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Posted on: March 16, 2020

COVID -19 UPDATE PAGE

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COVID19 Updates:
June 14, 2021
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June 14

Tips for life after you are vaccinated

For the nearly 450,000 Snohomish County residents who have had at least one vaccine, it may mean getting back to pre-pandemic activities. However, there are still a lot of questions that the Snohomish Health District has been getting on what comes next. 

Here are tips and recommendations for life after the vaccine.Snohomish Health District Logo

  • Keep original vaccine cards safe. Treat vaccination cards like a birth certificate or other official document. Take a photo of it and then store it at home. In the future, it may be needed to prove someone has been vaccinated against COVID-19. If the original card is lost or misplaced, records can also be accessed through the state’s MyIR.net system.
  • Keep an official proof of vaccination handy. Many businesses or employers may need proof before entering or permitting someone to remove a mask. See examples of proof here: Visual Guide to Official Washington State Proof of COVID-19 Vaccination (PDF) 
  • Respect the rules of the room. Even if fully vaccinated, people still need to wear a well-fitted mask in schools, public transportation, health care settings, correctional facilities, homeless shelters, and any business that requires masks.
    • Know how to gather safely with others. It can be confusing to know when masks are required or how many people to gather with. The Washington State Department of Health (DOH) has created a page with different scenarios to help people in gathering safely after vaccinated.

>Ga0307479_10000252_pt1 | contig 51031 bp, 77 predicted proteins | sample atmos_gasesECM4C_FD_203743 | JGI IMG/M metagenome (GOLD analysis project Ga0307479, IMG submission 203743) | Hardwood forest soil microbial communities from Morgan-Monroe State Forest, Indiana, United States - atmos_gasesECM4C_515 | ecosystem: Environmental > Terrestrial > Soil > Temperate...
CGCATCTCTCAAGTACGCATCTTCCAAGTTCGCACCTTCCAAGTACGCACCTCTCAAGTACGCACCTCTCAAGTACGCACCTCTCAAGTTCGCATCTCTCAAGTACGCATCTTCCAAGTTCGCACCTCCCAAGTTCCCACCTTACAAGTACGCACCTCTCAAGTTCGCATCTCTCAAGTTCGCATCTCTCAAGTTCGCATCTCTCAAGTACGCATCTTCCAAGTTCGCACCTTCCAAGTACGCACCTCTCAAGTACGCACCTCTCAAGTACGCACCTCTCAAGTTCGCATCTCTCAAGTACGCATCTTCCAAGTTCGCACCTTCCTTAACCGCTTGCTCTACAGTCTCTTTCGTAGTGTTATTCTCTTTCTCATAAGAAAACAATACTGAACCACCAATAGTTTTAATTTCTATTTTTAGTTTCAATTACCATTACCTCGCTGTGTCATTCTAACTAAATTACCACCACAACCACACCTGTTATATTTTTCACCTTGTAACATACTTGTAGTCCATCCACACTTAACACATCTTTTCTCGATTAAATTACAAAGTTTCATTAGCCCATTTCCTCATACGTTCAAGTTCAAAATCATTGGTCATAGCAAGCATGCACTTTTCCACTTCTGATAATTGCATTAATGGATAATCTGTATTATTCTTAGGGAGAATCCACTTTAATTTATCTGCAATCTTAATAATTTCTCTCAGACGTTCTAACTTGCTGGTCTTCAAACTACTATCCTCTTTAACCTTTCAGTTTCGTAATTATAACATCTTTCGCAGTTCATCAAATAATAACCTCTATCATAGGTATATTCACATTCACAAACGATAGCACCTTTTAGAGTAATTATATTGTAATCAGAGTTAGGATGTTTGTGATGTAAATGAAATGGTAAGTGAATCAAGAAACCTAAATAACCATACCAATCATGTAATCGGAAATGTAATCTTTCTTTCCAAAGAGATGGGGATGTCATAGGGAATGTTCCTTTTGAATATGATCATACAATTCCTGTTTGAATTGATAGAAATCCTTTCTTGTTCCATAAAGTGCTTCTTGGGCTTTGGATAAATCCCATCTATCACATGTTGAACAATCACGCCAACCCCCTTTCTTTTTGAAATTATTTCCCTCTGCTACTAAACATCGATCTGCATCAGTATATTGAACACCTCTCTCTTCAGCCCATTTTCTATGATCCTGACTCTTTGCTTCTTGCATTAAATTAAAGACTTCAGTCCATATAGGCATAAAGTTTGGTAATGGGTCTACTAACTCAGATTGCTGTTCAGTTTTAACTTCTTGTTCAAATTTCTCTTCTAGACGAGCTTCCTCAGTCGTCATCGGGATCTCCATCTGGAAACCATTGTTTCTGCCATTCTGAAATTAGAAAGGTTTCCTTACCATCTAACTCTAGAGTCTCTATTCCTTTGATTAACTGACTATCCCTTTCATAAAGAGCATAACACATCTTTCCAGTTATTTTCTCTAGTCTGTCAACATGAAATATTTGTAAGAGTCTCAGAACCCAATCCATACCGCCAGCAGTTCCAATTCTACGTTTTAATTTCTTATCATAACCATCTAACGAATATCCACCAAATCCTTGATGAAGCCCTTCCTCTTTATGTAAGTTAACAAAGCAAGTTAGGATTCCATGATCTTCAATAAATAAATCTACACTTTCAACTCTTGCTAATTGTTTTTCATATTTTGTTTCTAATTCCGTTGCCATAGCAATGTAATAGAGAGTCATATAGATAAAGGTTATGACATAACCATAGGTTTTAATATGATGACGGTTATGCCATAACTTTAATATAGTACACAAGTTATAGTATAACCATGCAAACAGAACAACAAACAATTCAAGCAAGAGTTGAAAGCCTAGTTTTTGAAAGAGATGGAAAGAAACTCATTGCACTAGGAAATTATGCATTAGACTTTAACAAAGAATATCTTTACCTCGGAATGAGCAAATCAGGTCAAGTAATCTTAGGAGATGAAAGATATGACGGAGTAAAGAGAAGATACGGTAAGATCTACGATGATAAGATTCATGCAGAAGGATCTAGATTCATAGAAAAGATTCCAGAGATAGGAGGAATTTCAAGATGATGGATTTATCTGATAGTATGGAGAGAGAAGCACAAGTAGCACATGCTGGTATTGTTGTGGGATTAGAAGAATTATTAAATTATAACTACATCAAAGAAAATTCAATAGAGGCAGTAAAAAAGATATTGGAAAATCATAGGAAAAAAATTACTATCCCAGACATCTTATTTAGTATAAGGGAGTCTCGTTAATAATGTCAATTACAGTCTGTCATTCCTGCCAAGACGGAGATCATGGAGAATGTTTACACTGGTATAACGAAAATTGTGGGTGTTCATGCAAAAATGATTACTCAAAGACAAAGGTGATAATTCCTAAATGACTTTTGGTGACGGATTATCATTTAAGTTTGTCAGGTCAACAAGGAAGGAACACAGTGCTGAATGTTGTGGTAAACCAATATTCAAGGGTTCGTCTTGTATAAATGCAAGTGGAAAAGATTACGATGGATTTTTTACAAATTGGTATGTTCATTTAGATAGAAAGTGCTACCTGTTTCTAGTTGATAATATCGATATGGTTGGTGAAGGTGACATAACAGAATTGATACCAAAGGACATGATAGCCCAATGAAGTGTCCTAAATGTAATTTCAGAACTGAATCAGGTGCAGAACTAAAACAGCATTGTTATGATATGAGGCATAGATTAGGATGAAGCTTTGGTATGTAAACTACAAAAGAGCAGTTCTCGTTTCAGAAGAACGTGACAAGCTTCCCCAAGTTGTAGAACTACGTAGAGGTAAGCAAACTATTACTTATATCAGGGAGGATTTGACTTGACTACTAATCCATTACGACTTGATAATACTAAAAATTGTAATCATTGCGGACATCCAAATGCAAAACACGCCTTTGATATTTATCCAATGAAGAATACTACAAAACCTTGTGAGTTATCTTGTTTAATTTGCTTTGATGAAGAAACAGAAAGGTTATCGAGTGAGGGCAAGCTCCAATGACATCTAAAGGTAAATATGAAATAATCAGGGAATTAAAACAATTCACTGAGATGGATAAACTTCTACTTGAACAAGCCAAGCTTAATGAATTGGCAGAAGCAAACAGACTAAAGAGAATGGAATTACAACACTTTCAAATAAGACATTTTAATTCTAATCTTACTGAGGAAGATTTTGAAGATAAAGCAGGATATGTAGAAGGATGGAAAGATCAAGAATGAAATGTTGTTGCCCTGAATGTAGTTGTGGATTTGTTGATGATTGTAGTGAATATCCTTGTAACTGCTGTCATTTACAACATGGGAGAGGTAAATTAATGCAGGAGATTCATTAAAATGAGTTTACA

• Monitor for symptoms and get tested. While fully vaccinated people do not need to quarantine if exposed to someone with COVID-19, they should still keep a lookout for symptoms. If any unusual or new symptoms develop, seek testing and remain quarantined until test results are back.
  • Many people have experienced challenges while trying to confirm their records were transmitted to the Washington State Immunization Information System (WAIIS) and they are eligible for the “Shot of a Lifetime” lottery drawing. DOH recognizes that many people were not able to verify their COVID-19 vaccine record in MyIR Mobile. However, the records have been transmitted to the WAIIS, which means DOH is able to access immunization data and will be able to pull winners from the pool of eligible vaccine recipients in the state.

    In the meantime, people who have further questions about their eligibility should call the state’s vaccine hotline at 1-833-VAX HELP or visit https://walottery.com/vaccination

    See the full press release for more information.



Drive-thru COVID vaccine clinic set for June 15 at the Stanwood Sno-Isle Library

Attention North Snohomish County: Free COVID vaccines will be available 5-6 pm Tuesday, June 15, at Sno-Isle Libraries Stanwood Library drive-thru clinic. Appointments not required. Ages 12-17 must be accompanied by an adult parent/guardian. More community clinics: http://bit.ly/snocojuneclinics

#vaxupsnoco

Drive-thru clinic flyer for Stanwood Library 6-15-21



County leaders propose COVID-19 hazard pay

Snohomish County Executive Dave Somers on Tuesday proposed ordinances to the Snohomish County Council to provide supplemental pay to front-line, public-facing county employees and certain grocery workers in unincorporated Snohomish County. With the re-opening of businesses later this month, the tightening labor market, and the spread of new variants, this supplemental pay will ensure essential government functions and access to groceries is uninterrupted.